We went to look at one Airbnb/Gîte in Bailleul in a last ditch effort to find a place to live before throwing in the towel and trying to go back to the United States. I was hoping for the latter option; my husband the former. My husband won.
I will note that when we drove up to the farmhouse, which had been pictured as one long building on the Airbnb site, we were met by a partially finished addition/construction site.
Are you kidding me? I asked.
The farmhouse was tiny and furnished, but the property owner said he only worked on the addition a couple afternoons a week and it was not too noisy.
What could we do? I wanted to go back to the United States. My husband wanted to stay in France.
My husband won.
While he spent the following week preparing for his public defense of his dissertation, I packed and cleaned our house and tied up as many loose ends in Brussels as possible.
Friday afternoon, he successfully defended his dissertation. Saturday morning, he rented a moving van, friends came and helped us load said van, and he drove with one of those friends to the place in France to unload everything while I continued to clean the house in Brussels. We spent Sunday cleaning, sedating the wild backyard cat in order to be able to put her in a carrier and bring her with us, and driving to the new place.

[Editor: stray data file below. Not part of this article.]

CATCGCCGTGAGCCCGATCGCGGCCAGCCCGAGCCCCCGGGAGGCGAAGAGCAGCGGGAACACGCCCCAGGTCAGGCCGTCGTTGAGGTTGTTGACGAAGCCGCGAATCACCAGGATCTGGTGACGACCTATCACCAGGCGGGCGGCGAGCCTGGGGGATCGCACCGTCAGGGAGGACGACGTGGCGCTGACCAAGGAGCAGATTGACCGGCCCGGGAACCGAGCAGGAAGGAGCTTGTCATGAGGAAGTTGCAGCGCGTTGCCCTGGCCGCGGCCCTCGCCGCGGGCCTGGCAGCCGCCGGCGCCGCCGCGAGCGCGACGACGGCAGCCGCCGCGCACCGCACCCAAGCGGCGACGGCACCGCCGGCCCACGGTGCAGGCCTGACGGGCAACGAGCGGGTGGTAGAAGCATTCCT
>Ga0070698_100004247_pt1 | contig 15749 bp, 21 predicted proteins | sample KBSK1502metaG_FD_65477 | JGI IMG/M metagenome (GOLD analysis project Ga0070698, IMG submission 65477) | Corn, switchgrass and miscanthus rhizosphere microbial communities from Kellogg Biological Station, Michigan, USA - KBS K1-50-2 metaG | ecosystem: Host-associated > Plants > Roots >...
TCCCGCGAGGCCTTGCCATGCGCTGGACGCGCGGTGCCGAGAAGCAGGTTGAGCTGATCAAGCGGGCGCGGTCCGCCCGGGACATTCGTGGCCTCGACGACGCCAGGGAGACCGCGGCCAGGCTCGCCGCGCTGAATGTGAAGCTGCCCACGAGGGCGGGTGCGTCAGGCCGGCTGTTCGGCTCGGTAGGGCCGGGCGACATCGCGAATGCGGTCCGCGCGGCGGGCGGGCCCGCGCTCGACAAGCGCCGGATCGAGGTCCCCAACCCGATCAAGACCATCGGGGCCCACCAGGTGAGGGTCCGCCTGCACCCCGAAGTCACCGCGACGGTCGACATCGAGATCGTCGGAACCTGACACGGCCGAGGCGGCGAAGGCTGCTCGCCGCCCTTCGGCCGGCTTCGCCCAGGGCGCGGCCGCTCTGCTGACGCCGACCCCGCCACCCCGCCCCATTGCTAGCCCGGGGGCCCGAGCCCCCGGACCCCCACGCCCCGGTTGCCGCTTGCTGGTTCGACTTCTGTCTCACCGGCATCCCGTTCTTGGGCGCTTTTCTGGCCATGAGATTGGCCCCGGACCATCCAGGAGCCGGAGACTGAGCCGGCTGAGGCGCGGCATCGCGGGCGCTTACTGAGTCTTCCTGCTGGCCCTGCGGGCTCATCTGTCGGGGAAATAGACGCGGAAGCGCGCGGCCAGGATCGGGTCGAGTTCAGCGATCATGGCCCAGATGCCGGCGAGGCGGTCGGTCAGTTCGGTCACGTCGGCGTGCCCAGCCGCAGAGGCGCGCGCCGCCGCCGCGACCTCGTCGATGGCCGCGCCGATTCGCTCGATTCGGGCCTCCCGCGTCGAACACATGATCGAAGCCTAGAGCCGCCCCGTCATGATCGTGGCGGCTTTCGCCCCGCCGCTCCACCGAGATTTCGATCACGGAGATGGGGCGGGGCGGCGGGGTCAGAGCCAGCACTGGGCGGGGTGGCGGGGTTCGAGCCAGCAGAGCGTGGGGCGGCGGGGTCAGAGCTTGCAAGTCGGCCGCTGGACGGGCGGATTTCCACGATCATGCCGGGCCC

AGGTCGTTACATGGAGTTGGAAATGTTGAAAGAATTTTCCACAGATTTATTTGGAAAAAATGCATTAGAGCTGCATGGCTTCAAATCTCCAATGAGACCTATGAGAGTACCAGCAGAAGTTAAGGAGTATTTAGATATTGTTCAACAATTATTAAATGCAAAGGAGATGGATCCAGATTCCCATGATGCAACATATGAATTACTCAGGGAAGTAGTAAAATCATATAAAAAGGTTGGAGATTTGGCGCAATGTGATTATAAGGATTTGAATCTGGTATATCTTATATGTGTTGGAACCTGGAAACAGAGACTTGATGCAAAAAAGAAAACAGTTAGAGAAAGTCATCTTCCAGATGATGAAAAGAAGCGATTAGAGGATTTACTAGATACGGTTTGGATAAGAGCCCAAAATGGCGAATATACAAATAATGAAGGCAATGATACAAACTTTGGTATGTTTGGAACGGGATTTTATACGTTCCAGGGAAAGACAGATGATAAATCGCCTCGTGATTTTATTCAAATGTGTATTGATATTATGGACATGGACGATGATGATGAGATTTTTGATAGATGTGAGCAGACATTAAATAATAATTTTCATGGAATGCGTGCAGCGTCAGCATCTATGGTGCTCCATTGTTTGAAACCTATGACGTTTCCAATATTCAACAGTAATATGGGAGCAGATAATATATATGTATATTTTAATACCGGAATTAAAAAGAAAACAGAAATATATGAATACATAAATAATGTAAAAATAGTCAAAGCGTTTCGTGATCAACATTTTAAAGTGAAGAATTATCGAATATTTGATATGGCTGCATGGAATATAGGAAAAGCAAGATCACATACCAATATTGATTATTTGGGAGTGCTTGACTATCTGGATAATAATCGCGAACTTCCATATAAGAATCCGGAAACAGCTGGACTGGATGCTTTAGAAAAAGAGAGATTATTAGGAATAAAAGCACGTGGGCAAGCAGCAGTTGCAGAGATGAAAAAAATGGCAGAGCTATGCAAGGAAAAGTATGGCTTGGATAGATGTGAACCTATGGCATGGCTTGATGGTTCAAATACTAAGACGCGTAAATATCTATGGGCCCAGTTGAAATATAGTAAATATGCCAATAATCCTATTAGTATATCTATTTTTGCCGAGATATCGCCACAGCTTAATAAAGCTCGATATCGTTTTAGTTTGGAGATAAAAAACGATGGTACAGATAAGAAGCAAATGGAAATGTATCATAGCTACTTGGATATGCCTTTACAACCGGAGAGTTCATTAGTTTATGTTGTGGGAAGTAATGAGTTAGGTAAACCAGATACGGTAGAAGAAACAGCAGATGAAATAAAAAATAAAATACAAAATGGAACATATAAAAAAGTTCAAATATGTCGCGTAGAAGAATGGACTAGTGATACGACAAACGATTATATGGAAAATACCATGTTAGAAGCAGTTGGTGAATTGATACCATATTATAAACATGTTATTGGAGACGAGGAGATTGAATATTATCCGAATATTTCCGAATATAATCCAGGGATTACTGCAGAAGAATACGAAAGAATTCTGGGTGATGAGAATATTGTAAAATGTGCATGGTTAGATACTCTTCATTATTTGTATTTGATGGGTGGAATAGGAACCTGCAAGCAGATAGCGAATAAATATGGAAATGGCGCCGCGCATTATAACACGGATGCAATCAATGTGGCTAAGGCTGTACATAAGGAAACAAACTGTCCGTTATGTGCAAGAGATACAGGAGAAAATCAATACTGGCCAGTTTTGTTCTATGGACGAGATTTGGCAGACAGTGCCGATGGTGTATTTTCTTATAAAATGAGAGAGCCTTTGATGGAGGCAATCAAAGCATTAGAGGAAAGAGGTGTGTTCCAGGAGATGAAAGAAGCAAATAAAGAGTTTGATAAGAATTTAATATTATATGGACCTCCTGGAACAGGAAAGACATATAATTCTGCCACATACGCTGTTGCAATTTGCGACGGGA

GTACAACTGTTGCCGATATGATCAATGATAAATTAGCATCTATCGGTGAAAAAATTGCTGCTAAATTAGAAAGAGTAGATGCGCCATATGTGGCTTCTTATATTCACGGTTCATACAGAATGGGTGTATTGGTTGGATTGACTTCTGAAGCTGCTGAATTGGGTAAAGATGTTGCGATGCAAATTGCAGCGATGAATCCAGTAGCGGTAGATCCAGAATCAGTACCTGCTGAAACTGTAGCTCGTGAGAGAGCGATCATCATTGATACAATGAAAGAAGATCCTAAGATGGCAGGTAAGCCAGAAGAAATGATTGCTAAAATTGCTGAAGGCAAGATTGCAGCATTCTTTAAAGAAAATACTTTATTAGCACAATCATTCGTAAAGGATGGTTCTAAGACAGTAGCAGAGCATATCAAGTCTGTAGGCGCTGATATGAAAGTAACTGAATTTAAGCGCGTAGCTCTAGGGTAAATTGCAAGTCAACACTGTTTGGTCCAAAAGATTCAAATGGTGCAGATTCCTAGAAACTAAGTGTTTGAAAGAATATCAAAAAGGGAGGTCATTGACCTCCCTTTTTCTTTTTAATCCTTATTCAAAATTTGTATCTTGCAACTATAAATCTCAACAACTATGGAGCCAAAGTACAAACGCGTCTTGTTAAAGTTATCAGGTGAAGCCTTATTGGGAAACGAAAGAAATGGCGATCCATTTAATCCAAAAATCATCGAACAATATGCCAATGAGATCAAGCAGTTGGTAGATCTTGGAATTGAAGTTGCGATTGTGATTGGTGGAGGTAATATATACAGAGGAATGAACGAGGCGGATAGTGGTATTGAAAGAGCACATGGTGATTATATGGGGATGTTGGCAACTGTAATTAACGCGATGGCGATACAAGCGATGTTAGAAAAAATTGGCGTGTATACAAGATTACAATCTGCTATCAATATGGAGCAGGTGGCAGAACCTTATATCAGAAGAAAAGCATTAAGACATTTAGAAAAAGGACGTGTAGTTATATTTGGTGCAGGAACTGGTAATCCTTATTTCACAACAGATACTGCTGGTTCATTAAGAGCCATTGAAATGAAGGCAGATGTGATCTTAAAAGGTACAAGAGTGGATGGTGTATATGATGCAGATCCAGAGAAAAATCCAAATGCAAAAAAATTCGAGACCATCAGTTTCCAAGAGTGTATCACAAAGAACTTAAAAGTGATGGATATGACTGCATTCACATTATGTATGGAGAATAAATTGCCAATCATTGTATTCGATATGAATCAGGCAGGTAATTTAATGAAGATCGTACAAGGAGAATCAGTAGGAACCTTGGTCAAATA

I know we are the lucky ones. We have a place to live and an income (even if it is scorned by the rental community). I still yearn for stability and grounding. As the weather app predicts a week of rain, I mourn for the desert sun and worry about the pockets of mold around our house. I miss the constancy of familiar faces and places from our neighborhood and community in Brussels.
Once again, I am migrating, set in motion by unseen forces and to a place that held much uncertainty. I am groundless, without community or purpose. My dreams will have to wait. In the meantime, I find myself in another foreign land with new corners to discover and new people to meet. Tired as I am, I trust I will forge ahead and make connections that would otherwise never have been possible.
Here are a few images from our recent transition…
Saying goodbye to my beloved Willow tree neighbor
Last walk in the forest
Gratuitous adorable cat photos
Canine and feline, helping me pack
Atticus is nonplussed by the removal of “his” futon, which dad replaced with random articles of furniture
We need more of these!
The drive from Boitsfort to Bailleul
Our new proprietor
Unloading and getting “settled”
Not a bad view